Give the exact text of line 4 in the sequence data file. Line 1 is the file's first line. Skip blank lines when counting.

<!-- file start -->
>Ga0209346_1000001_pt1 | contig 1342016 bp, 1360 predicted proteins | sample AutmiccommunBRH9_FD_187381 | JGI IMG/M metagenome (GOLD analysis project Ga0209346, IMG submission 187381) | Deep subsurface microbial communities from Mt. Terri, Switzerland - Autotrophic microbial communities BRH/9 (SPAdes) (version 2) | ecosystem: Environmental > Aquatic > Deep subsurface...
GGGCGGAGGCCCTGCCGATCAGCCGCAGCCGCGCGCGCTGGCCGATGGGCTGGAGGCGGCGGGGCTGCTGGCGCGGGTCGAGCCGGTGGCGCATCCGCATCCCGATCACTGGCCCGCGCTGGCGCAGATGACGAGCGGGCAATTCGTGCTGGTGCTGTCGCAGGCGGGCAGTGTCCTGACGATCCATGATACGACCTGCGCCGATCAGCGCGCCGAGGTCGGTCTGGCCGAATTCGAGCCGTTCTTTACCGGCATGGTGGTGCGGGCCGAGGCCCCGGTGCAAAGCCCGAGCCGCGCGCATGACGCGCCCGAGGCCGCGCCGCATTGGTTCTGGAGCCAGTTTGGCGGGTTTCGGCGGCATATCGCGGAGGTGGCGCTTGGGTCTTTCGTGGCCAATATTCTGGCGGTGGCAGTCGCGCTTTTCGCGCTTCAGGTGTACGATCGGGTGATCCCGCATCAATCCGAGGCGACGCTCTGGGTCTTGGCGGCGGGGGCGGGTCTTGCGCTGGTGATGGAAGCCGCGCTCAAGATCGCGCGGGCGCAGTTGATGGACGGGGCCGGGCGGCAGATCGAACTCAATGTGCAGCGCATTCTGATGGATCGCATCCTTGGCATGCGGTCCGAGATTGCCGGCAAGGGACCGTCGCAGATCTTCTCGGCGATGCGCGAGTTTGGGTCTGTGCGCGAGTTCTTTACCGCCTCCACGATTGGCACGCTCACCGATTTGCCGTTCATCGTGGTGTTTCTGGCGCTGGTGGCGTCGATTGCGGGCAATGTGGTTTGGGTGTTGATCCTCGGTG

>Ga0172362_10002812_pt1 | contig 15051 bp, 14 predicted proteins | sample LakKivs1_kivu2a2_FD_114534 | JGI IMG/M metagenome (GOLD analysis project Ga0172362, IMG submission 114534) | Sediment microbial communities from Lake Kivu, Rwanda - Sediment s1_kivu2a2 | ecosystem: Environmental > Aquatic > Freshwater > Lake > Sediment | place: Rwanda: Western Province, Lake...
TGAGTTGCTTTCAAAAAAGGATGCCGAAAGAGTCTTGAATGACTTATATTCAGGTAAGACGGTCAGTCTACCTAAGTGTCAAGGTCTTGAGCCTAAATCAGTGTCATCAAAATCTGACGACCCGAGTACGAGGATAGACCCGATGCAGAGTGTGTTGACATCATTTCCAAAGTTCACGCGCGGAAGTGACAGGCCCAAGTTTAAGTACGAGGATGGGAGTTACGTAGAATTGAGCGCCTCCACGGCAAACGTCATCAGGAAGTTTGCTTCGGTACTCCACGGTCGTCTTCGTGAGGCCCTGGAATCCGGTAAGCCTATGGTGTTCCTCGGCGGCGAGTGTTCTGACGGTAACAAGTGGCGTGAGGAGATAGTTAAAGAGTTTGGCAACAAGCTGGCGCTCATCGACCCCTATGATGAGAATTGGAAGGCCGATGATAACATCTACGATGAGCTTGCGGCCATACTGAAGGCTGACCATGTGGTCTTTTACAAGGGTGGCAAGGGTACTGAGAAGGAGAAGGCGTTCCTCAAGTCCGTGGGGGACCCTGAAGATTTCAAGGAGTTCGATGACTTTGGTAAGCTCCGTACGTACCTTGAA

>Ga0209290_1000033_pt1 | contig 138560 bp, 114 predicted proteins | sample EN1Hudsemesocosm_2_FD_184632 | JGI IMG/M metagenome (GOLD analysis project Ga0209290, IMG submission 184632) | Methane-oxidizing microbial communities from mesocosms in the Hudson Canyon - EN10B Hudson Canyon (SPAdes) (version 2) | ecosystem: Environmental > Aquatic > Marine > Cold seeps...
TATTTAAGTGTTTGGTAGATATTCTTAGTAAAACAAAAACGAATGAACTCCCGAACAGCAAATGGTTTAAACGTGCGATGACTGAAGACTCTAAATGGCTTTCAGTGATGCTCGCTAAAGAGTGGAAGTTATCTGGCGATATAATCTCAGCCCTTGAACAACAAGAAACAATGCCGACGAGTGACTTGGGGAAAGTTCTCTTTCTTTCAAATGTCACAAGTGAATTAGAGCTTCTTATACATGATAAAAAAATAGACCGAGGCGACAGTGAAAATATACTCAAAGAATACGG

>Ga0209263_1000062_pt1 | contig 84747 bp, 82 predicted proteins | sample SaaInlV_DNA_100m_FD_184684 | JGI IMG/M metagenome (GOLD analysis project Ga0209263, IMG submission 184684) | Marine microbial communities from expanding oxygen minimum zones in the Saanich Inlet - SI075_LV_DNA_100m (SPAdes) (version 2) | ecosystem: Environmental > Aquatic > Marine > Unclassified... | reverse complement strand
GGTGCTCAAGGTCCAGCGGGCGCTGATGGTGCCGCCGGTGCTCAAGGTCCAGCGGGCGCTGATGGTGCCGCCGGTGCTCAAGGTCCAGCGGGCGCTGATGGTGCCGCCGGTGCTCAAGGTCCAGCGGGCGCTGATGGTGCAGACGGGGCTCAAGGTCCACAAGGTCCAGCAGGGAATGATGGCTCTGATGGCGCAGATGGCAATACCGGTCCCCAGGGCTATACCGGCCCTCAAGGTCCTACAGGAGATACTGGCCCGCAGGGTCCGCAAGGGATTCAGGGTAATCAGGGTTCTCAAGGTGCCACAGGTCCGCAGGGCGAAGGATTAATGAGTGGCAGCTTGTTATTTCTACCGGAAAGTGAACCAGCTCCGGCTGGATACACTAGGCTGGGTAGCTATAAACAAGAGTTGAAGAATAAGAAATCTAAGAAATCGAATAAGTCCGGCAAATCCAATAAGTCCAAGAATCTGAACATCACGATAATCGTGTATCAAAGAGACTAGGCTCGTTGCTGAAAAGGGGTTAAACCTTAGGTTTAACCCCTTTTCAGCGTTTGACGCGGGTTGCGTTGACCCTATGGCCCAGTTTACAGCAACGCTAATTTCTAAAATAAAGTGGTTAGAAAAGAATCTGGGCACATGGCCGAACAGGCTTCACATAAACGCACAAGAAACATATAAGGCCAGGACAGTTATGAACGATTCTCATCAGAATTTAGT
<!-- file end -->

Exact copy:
TGAGTTGCTTTCAAAAAAGGATGCCGAAAGAGTCTTGAATGACTTATATTCAGGTAAGACGGTCAGTCTACCTAAGTGTCAAGGTCTTGAGCCTAAATCAGTGTCATCAAAATCTGACGACCCGAGTACGAGGATAGACCCGATGCAGAGTGTGTTGACATCATTTCCAAAGTTCACGCGCGGAAGTGACAGGCCCAAGTTTAAGTACGAGGATGGGAGTTACGTAGAATTGAGCGCCTCCACGGCAAACGTCATCAGGAAGTTTGCTTCGGTACTCCACGGTCGTCTTCGTGAGGCCCTGGAATCCGGTAAGCCTATGGTGTTCCTCGGCGGCGAGTGTTCTGACGGTAACAAGTGGCGTGAGGAGATAGTTAAAGAGTTTGGCAACAAGCTGGCGCTCATCGACCCCTATGATGAGAATTGGAAGGCCGATGATAACATCTACGATGAGCTTGCGGCCATACTGAAGGCTGACCATGTGGTCTTTTACAAGGGTGGCAAGGGTACTGAGAAGGAGAAGGCGTTCCTCAAGTCCGTGGGGGACCCTGAAGATTTCAAGGAGTTCGATGACTTTGGTAAGCTCCGTACGTACCTTGAA